Power to the parliament and no software patents ! Call Members of the European Parliament (MEPs) before December 5th, 2012 at noon

The European Parliament is about to vote for a regulation on the unitary patent, during its plenary session, on December 11th, 2012.

The purported goal to have a single patent covering the whole Union may be praiseworthy. But this regulation, up to its very title, is actually very deceiving. Indeed, its content leaves the European Union (EU) aside in many aspects, leading to a fragmented patent system, which will be untamable by the democratic bodies of the EU. Instead the “patent microcosm” will gain amazing powers, while its governance has been highly criticised, specially with regard to its practice of granting software patents, against the letter and the spirit of European patent law.

You can change this fate by calling Members of the European Parliament (MEPs), urging them to table, before December 5th at noon, two compromise amendments. By doing so, two basic messages can be carried: POWER TO THE PARLIAMENT and NO SOFTWARE PATENTS!

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The text of the regulation has been pushed by the European Patent Office (EPO) and the patent department of BusinessEurope, and agreed by the Council of Ministers of the EU, the European Commission – whose main responsible has now become director at the EPO – and German rapporteurs of the Committee on Legal Affairs (JURI) of the European Parliament. Despite many warnings, including by the legal services of the Parliament, that the current text was not compliant with EU law, the European Parliament is pressured to vote for it on December 11th, 2012: only one single day after its likely approval by the Council, and the very same day when the Advocate General of the Court of Justice of the European Union on the legality of the legislative procedure is expected. It is crucial that Members of the European Parliament are made aware of issues surrounding the unitary patent.

The content of the regulation does not actually define a patent title of the EU. Indeed, everything is made for the EU to have no grasp on the unitary patent:

  • The European Parliament (EP) will be deprived of any powers to define a fair and efficient patent policy, for instance by imposing an exception to the rights conferred by a unitary patent with regards to acts related to the use or the development of software.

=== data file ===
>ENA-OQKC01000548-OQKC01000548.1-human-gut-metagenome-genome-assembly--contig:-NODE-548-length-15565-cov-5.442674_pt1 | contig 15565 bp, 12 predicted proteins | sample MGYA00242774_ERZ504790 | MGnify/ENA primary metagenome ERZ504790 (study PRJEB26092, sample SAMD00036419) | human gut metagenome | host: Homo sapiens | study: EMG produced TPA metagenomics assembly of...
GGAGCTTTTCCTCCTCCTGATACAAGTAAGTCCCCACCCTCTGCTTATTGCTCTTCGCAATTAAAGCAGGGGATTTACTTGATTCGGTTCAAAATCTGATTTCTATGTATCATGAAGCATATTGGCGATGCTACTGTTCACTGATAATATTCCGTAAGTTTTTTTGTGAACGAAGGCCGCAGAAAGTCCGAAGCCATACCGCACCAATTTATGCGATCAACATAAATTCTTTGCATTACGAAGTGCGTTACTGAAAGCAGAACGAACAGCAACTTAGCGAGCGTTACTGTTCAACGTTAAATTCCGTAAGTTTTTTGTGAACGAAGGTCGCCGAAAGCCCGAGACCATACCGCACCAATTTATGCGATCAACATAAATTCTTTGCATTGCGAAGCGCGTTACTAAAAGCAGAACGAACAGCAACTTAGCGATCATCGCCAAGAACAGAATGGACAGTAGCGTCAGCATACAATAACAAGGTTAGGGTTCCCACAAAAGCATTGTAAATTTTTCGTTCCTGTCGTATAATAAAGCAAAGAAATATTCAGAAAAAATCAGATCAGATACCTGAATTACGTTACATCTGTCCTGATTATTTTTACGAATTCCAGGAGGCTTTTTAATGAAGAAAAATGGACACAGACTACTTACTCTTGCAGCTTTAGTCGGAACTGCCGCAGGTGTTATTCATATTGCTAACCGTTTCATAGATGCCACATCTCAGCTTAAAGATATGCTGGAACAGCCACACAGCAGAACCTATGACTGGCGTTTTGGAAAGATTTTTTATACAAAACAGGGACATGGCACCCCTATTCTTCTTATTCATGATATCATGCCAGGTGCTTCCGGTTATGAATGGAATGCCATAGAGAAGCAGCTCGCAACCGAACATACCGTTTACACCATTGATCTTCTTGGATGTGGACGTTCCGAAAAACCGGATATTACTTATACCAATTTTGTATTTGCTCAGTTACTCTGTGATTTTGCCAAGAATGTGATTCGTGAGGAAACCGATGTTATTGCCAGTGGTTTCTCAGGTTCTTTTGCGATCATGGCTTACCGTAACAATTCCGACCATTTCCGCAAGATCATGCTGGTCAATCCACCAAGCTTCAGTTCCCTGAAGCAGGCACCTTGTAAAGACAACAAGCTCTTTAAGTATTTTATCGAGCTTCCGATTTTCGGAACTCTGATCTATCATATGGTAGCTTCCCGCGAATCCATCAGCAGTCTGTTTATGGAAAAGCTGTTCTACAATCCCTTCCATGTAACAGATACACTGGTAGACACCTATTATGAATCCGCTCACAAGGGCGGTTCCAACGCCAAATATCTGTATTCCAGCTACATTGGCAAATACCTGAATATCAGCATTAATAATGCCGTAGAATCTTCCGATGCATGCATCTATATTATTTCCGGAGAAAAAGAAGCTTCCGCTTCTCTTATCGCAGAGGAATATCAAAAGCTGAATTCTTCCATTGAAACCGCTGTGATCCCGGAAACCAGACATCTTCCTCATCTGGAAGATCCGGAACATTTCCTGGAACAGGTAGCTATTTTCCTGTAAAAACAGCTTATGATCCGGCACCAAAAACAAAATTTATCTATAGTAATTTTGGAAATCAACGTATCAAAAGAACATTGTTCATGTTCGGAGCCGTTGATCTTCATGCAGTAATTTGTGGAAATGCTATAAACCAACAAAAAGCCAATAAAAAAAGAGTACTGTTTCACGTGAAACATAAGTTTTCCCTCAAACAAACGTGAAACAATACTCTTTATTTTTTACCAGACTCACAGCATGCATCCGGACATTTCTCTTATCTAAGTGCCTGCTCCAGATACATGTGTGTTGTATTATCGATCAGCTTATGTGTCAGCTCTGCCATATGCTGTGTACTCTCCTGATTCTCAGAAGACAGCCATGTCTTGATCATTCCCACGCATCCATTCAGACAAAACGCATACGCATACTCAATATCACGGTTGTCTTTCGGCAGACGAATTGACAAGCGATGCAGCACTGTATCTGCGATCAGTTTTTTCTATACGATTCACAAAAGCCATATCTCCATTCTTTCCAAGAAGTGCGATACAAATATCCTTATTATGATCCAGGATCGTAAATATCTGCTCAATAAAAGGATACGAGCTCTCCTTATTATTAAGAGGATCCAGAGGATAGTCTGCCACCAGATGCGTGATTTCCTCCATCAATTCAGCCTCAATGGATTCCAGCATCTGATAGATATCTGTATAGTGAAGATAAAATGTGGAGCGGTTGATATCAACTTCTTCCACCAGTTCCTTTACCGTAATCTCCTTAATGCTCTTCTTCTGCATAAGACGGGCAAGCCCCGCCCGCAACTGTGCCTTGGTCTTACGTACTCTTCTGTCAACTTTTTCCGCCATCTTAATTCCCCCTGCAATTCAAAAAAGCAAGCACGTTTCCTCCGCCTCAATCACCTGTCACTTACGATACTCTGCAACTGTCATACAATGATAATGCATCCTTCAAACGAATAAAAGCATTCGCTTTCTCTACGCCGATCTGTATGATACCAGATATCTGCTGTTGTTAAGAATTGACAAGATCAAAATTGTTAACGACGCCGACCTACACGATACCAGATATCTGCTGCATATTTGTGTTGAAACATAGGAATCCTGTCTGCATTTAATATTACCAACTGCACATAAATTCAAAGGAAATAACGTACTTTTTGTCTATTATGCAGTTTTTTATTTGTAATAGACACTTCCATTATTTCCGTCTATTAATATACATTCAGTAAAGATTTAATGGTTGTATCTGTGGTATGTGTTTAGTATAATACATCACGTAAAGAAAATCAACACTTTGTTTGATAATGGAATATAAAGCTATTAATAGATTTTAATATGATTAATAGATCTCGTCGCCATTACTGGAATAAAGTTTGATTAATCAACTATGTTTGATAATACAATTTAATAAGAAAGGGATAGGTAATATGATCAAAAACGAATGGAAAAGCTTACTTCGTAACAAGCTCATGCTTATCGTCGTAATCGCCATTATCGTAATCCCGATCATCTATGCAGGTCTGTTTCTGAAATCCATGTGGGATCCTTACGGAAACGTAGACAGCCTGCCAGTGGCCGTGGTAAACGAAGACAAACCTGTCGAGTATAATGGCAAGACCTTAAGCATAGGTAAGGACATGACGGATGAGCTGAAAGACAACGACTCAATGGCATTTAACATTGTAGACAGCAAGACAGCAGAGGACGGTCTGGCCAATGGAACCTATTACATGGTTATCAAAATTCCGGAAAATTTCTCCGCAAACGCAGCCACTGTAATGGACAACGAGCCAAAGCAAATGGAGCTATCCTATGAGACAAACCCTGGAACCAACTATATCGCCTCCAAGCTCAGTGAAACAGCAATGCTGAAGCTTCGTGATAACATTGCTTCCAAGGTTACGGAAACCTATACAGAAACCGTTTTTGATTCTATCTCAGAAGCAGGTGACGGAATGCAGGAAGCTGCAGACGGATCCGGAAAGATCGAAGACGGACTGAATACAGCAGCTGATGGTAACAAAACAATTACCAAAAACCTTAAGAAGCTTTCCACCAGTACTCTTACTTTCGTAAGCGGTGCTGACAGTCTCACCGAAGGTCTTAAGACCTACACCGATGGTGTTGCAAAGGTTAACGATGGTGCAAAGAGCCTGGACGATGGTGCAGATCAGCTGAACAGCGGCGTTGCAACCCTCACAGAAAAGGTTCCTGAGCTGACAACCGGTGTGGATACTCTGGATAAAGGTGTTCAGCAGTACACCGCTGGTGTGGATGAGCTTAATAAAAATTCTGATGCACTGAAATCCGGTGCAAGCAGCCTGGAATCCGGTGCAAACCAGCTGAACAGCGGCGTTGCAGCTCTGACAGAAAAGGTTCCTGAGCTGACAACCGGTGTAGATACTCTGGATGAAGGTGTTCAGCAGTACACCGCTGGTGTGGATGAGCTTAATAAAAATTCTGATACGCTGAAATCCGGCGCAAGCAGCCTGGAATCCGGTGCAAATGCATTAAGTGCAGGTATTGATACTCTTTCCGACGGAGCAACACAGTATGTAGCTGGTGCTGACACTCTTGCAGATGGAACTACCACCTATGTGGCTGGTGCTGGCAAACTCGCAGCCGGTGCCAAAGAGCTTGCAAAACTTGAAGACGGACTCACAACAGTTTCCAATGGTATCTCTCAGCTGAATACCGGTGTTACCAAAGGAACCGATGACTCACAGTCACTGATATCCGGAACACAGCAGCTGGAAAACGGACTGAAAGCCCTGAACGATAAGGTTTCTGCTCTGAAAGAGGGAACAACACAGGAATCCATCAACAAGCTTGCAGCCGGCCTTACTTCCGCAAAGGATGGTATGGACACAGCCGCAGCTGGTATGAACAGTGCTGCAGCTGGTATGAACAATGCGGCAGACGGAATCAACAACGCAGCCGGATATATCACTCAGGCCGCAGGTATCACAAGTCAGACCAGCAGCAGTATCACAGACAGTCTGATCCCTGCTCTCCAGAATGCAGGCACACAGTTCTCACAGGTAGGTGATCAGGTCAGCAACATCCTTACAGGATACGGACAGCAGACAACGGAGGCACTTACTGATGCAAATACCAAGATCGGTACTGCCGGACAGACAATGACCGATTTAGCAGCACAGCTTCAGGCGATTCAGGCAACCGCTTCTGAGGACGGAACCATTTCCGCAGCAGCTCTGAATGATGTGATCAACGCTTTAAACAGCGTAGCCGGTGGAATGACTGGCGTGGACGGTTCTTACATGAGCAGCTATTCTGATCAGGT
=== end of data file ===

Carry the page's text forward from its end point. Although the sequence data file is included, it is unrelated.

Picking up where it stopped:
• The Court of Justice of the European Union (CJEU) will have no competence to balance patent right with other areas of law in accordance with the principle of proportionality; CJEU will have no control over patent law,except on biotechnological inventions which have been regulated by the EU many years ago.

The EPO will be the big winner of the unitary patent. Not only it will grant unitary patents, which will covered a larger market than ever, but these will be enforced by a specialised court which rulings are likely to reproduce EPO's practices.

To prevent such a disaster for European innovation and growth, we have proposed two compromise amendments:

  • The first one renders explicit that the unitary patent is enshrined in EU laws, under the competence of its legislator, and in particular the European Parliament, along with the CJEU.
  • The second one restates the exclusion of software from patentability, as already expressed by the European Parliament in 2003 and 2005.

Failing to support these two basic amendments would be a blatant negation of any Europeanist stance and of the claim that the unitary patent eventually fosters innovation in the benefit of European firms, and specially Small and Medium Enterprises (SMEs).

Background informations

  • Our proposition for two compromise amendments, with justifications.
  • The last version of legislative proposals.
  • A video summarizing issues surrounding the unitary patent.
  • A keynote, explaining the disunion and anti-Europeanism carried on by the current unitary patent.
  • Some questions to ask to MEPs.
  • A resolution already signed by more than 600 companies.
  • A thorough analysis of the regulation, published on the Social Science Research Network (SSRN).
  • Confirmations by academics of the flaws in the unitary patent, published on SSRN.
  • An analysis by the Max-Planck-Institute for Intellectual Property and Competition Law.
  • A motion on the project for a European Patent Court by Law professors and lawyers.
  • A column by Daniel Cohn-Bendit and Michel Rocard, published (in French) by Mediapart.
  • Some quotes criticizing the governance of the European Patent Office.
  • A detailed example on how dangers of software patents are increased with the unitary patent project.

If you have some questions or comments, feel free to contact us! Thanks for your action!